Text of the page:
Food for Thought: How Richard Bloch Opened a Scary Door

We're less than a day removed from the decision by systems arbitrator Richard Bloch that confirmed the NHL's stance on the Ilya Kovalchuk contract.  Since then, many things are being said about what the Kovalchuk decision means not only for the future of long-term contracts, but also for the past.  In my post yesterday, I stated that I don't believe that the league will do much about contracts already signed.  I still believe there's less danger to existing contracts than there's being made to sound, but Bloch did specifically mention several contracts that are similar to the Kovalchuk deal.

Eric Macramalla at Offside: A Sports Law Blog points out that under section 26.10(b), the NHL does have the authority to look back at other contracts to investigate possible cap circumventions.  He does point out though, that the league is not nearly as likely to be able to win one of the previous cases in arbitration.  However, after reviewing the wording that Bloch used in the footnotes of his findings, he did see that Bloch did specifically say that the contracts for Chris Pronger, Roberto Luongo, Marc Savard, and Marian Hossa are being investigated with the possibility of withdrawal by the league (a sigh of relief for Zetterberg and Franzen fans).

Here's where it gets interesting.  Put on your tin-foil hats and join me after the jump.

It's almost universally agreed upon by hockey fans that the Marian Hossa contract is by far the most similar to the Ilya Kovalchuk contract in terms of years tacked on to the end at very low salary figures that takes him into years where few NHL players are still active.  It would stand to reason that if any previously registered contract would get the subsequent axe of the NHL Department of Vague Decision-Making, Marian Hossa's contract would.  The question then becomes "exactly what is the league helping here?"  The Chicago Blackhawks won the Stanley Cup utilizing the services of Marian Hossa under a registered contract.  If the league finds circumvention by Hossa and the Hawks in creating that contract, then what of the Stanley Cup-Winning team that used Hossa to help them win the trophy?  They had an illegal contract on their roster for one year, the year that was to be their well-publicized "one best shot at winning the cup" and made their goal.  I seriously doubt that the league is going to take away Chicago's cup for the one contract (especially considering that, for his salary, Hossa brought less than his fair share to the table for their cup run), but is the league striking a blow against contracts that fly in the face of the Spirit of the CBA or are they helping the Hawks shed the salary they still need to shed?  The same could be said if the league challenges the Marc Savard deal, since Boston is having cap issues as well and could very well want to get rid of Savard.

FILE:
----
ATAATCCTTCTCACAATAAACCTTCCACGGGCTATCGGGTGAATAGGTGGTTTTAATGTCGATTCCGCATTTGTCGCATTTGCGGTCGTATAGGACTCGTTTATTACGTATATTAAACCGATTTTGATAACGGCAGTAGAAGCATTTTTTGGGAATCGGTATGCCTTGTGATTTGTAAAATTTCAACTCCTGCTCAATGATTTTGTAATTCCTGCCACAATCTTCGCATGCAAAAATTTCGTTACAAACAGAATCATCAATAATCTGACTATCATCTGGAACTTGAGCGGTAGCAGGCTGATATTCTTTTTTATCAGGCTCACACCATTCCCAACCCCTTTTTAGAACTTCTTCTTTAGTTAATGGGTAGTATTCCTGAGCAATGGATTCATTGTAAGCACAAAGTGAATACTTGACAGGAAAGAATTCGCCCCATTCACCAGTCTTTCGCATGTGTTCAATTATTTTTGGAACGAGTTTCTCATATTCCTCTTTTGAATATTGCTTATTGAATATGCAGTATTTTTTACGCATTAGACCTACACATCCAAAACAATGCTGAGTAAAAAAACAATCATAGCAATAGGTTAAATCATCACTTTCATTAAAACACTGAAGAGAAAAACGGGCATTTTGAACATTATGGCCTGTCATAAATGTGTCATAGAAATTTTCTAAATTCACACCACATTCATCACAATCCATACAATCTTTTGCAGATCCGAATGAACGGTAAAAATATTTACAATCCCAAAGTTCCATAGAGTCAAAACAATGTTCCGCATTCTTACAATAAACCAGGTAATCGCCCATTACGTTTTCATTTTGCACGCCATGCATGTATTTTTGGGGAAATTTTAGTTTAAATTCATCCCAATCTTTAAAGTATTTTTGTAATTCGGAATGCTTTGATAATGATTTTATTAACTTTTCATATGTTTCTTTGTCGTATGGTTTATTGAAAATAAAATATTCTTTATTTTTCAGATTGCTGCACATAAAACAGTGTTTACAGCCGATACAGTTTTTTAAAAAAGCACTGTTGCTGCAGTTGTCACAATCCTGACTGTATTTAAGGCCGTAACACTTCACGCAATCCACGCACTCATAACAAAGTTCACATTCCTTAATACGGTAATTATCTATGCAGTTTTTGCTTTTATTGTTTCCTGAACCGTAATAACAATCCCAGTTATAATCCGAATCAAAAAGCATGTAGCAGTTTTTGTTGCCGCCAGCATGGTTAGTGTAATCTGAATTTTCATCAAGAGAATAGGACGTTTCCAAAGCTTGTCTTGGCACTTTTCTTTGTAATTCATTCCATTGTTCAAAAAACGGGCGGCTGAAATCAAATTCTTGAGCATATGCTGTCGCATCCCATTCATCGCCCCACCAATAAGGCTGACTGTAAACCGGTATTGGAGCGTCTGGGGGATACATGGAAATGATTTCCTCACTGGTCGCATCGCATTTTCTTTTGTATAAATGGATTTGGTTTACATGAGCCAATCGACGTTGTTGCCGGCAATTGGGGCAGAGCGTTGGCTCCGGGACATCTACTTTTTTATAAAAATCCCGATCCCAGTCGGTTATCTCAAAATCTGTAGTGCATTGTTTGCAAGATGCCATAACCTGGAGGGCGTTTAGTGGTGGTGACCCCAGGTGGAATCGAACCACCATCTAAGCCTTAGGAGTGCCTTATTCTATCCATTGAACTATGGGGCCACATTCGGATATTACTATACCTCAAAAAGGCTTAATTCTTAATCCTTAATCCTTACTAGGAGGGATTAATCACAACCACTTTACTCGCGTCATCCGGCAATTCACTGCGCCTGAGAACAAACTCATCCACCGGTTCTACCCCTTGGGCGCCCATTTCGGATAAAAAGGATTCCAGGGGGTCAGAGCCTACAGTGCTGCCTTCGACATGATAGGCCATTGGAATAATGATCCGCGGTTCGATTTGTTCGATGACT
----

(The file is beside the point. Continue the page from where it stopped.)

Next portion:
De-registering Marian Hossa's contract after the damage has been done would more seriously call into question the integrity of league decision-makers, who already have several business-before-fair-play questions to answer in light of the way revenue sharing tends to do too little to help struggling small markets, different refereeing standards for regular and post-season play, decisions of which teams the league seems the "favor", and in allowing a television network that doesn't pay the league for the rights to air its games to make decisions on who plays and when.  Make no mistake, doing this would cost the league fans.

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